As a member of a filmmaking dynasty that included such heavy-hitters as father Francis Ford Coppola, cousin Nicolas Cage and various other Hollywood luminaries, writer-director Sofia Coppola began her career as an actress and model before becoming an award-winning director. She initially appeared in several minor supporting roles in her father’s movies but began to broaden her range of behind-the-scenes work, beginning with the 28-minute short Bed, Bath and Beyond (1996), which she shot on video, edited and co-directed. Her next short Lick the Star (1998) screened at festivals and aired on television. Coppola made a huge splash with her feature-length directorial debut The Virgin Suicides (2000), which earned high praise on the festival circuit and established her as a noteworthy filmmaker.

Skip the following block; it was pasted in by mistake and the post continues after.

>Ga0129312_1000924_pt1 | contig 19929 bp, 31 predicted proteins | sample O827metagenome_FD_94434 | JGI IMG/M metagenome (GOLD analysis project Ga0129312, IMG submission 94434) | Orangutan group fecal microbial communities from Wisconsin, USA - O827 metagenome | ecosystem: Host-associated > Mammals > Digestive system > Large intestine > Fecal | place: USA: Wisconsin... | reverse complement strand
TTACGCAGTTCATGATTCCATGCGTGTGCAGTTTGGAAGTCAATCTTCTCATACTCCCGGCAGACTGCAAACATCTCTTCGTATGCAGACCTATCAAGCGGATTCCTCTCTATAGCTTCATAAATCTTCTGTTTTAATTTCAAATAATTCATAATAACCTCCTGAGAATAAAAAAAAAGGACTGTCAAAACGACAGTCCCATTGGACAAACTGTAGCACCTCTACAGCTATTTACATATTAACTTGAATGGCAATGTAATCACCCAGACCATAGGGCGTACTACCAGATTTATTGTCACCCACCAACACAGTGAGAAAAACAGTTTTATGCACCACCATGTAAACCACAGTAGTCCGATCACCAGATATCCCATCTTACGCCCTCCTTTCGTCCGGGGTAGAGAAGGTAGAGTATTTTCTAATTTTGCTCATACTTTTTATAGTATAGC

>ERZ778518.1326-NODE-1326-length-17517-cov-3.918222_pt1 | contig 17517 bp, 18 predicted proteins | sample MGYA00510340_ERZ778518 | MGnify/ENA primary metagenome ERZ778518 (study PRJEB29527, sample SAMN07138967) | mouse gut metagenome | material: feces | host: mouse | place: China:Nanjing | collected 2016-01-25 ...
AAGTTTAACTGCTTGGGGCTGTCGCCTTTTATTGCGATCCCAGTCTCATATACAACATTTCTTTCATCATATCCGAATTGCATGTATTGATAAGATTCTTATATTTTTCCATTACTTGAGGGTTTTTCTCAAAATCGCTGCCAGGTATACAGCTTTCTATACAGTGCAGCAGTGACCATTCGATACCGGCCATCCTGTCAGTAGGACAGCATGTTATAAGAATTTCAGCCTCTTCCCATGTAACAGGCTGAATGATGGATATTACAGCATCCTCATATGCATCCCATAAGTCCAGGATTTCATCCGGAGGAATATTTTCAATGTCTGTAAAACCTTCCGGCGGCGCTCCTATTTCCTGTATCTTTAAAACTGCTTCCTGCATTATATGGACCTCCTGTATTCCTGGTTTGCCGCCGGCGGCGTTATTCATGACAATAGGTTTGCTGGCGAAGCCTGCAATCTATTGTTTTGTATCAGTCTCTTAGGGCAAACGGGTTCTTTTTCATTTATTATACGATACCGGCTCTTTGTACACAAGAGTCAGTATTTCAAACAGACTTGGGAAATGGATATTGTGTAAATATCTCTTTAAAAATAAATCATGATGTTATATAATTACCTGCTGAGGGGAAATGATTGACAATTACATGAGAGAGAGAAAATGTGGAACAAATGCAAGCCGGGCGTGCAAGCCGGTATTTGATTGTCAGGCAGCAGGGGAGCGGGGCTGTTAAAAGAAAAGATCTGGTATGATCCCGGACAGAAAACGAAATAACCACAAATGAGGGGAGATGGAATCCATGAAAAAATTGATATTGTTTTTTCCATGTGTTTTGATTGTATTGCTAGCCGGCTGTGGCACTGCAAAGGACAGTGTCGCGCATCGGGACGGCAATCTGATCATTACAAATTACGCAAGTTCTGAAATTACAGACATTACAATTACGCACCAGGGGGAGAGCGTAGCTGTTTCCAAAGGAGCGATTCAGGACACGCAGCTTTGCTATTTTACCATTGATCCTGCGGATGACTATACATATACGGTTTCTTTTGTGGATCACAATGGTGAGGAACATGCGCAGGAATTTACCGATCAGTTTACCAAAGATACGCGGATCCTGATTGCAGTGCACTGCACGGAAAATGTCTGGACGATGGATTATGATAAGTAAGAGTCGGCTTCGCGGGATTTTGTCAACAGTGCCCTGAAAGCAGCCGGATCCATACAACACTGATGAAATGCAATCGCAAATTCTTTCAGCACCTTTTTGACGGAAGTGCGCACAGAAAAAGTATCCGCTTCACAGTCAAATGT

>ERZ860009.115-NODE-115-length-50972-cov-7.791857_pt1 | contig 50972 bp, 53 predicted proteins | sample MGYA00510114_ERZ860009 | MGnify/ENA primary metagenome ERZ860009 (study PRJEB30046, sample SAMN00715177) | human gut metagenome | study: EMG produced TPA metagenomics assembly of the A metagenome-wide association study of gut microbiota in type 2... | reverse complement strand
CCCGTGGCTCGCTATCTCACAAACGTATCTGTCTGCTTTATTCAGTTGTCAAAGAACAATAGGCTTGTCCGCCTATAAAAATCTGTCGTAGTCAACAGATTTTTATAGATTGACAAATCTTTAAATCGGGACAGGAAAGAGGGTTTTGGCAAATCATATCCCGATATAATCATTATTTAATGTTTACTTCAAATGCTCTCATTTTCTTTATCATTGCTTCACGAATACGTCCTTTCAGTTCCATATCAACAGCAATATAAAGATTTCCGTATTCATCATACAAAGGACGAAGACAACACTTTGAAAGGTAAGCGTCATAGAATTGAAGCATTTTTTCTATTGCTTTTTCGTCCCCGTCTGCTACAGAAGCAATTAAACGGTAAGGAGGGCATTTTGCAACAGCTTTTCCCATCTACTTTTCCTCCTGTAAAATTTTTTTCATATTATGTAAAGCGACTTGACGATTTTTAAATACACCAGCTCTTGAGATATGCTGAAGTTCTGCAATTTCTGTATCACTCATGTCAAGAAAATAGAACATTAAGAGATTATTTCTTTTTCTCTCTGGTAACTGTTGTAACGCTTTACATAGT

Her sophomore film, Lost in Translation, was a triumph, garnering critical praise, an Academy and Golden Globe Award for her somewhat autobiographical screenplay and she became the first American woman nominated for an Academy Award for Best Director. Coppola’s next film, Marie Antoinette (2006), proved controversial but continued to earn Coppola awards and recognition. She has continued directing shorts, commercials and award-winning feature films.